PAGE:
As the winter solstice nears and the sun sets earlier and earlier each night, December's evenings afford even the youngest members of the family the opportunity to do some stargazing. Choose a quiet room with a large window and a clear view of night sky, and turn off the lights so you can best see the sky. A telescope will help you see a bit better, but isn't necessary -- many constellations are visible to the naked eye.
If you enjoyed stargazing over the summer, show your children how the winter's sky is oriented differently from that of the summer -- constellations and planets have shifted positions. Different star groupings and planets are visible now, while others you might have seen in the summer have now passed out of range of sight. In the northern Hemisphere, you're likely to see Orion, for instance, while those easily recognizable Big and Little Dippers of summer have rotated out of view. If you live far enough north (and have kids who can stay up late enough), you might get to see the Aurora Borealis.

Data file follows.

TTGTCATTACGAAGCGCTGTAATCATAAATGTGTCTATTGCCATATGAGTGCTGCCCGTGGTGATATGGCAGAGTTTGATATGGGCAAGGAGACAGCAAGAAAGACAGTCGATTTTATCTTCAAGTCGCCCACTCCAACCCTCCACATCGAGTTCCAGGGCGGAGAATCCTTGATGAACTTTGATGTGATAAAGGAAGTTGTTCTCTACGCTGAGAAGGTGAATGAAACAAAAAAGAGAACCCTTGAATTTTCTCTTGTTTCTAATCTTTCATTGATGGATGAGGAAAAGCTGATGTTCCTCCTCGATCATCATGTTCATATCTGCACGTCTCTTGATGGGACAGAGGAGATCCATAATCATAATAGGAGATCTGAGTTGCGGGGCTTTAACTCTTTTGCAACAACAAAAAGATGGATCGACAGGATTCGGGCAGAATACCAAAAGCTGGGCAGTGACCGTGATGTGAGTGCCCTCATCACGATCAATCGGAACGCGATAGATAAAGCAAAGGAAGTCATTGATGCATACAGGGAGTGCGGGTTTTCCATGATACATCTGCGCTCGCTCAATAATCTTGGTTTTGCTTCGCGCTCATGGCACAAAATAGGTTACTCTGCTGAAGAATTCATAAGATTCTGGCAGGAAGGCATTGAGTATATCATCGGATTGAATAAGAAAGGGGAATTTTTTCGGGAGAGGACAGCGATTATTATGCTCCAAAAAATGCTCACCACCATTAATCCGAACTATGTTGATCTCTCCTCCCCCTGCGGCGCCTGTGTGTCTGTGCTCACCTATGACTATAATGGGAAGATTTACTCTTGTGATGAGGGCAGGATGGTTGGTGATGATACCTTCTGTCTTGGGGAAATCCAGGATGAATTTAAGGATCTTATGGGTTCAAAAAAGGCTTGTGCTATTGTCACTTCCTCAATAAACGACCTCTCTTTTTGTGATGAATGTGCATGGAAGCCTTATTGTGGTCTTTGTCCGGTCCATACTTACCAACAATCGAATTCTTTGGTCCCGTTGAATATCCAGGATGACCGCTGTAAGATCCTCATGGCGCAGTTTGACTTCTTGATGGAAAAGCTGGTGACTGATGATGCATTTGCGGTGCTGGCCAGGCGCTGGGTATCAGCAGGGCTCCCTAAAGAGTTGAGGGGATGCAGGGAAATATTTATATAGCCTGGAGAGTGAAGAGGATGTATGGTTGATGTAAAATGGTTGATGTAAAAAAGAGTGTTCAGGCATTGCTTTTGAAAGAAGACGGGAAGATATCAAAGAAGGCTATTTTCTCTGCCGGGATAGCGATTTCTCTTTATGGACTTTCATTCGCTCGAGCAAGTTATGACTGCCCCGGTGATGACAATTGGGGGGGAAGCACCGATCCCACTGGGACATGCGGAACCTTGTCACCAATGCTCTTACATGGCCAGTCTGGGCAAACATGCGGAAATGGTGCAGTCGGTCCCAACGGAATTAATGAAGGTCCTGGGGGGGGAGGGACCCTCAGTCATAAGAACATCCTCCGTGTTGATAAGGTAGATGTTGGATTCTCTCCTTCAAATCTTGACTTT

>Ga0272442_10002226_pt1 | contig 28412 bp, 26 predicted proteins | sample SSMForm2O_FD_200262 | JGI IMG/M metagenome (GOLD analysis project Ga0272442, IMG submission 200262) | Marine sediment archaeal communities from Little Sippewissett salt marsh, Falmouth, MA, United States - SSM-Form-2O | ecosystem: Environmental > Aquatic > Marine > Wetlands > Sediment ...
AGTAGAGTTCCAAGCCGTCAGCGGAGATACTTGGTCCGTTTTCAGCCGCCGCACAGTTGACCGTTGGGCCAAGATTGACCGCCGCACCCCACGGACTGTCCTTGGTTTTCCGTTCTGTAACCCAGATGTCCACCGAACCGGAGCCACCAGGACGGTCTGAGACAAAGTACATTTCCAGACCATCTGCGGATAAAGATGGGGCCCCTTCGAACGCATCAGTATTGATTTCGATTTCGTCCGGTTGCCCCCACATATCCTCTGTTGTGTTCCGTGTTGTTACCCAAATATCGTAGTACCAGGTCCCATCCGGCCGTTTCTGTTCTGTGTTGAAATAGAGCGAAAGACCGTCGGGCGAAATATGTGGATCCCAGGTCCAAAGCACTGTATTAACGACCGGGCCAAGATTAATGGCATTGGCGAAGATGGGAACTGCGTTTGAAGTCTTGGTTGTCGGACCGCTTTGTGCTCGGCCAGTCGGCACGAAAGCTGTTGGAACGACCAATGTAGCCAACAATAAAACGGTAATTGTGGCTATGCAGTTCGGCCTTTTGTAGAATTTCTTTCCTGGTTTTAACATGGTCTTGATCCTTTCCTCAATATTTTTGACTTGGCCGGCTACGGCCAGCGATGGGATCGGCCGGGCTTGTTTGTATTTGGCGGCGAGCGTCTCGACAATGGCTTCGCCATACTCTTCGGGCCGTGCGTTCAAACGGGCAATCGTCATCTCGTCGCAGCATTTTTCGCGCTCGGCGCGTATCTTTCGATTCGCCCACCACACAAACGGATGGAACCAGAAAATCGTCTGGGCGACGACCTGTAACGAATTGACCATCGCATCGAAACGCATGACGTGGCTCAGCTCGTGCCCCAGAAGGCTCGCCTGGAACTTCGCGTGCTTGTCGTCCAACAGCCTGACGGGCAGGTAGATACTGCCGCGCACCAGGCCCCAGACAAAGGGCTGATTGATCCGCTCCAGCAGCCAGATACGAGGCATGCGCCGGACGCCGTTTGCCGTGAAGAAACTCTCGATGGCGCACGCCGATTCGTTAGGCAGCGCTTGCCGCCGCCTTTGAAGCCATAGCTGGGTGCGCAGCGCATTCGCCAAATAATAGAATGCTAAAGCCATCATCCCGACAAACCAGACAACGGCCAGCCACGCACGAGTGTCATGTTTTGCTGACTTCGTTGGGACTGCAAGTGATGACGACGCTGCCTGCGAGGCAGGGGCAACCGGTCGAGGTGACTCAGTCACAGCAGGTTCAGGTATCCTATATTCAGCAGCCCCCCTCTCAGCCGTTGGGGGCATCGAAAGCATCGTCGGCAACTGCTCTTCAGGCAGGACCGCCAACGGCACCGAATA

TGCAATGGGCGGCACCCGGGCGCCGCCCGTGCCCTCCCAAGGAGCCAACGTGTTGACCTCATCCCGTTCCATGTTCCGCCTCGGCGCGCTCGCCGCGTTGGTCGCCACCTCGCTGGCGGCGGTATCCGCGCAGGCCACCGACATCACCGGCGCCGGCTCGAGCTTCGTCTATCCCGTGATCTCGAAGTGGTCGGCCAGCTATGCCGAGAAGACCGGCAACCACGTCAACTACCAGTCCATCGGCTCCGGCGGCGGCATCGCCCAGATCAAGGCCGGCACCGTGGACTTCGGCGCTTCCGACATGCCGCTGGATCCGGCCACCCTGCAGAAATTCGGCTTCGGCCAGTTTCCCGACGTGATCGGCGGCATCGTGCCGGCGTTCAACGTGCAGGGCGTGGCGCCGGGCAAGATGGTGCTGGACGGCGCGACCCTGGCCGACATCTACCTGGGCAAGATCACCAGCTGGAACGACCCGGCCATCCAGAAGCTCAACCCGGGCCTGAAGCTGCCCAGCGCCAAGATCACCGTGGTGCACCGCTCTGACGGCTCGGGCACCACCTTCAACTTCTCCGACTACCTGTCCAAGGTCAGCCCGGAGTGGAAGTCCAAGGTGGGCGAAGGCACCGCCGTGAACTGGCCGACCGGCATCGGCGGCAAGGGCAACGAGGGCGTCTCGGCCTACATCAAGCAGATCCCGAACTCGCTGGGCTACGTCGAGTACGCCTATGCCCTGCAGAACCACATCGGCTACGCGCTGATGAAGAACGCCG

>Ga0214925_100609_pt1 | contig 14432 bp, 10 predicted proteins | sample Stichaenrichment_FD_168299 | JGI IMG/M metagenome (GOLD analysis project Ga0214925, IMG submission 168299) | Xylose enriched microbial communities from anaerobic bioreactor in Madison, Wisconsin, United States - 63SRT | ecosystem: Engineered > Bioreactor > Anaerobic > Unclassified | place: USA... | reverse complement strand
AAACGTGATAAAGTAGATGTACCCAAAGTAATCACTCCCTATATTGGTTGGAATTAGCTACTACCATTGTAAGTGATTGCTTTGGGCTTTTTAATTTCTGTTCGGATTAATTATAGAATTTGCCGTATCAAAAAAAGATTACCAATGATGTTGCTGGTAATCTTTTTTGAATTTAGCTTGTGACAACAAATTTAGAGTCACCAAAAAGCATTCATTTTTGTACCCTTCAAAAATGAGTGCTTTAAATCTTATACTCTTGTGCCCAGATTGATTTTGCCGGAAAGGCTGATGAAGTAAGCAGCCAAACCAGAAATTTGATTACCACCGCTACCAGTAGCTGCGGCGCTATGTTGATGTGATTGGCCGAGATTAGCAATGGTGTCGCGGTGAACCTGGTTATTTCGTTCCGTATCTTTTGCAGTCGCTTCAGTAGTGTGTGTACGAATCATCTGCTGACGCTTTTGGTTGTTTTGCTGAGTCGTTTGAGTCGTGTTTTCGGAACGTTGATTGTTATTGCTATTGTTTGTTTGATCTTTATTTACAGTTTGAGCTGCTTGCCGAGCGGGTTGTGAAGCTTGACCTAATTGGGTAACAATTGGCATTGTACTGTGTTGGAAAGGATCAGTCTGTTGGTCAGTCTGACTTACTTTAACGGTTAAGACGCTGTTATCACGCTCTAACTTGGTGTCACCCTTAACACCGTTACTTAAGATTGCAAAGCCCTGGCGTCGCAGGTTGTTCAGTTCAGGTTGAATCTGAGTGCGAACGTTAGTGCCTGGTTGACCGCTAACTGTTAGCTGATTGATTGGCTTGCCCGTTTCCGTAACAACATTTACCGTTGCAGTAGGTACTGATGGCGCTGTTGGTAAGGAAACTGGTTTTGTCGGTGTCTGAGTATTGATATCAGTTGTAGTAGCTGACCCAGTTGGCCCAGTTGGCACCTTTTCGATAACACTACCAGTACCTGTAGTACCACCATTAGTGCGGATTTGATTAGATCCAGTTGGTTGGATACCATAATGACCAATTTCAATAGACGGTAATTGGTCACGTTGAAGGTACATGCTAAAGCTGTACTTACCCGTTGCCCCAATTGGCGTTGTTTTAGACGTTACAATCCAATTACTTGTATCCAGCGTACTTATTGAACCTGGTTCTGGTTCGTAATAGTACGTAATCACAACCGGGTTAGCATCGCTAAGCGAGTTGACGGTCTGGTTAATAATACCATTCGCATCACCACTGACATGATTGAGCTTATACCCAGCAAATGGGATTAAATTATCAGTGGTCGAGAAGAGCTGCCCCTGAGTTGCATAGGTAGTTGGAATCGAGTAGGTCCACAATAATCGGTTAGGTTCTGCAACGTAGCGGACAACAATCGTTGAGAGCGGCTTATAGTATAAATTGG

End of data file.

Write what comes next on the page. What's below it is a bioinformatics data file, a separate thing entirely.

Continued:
And even though one doesn't need quiet to watch the stars, a grandmother we know once told us that one can see better when one makes less noise. Encourage the kids to give her words of wisdom a try for five minutes, and see how much of the universe becomes clearer in the silence -- for yourself as well as them.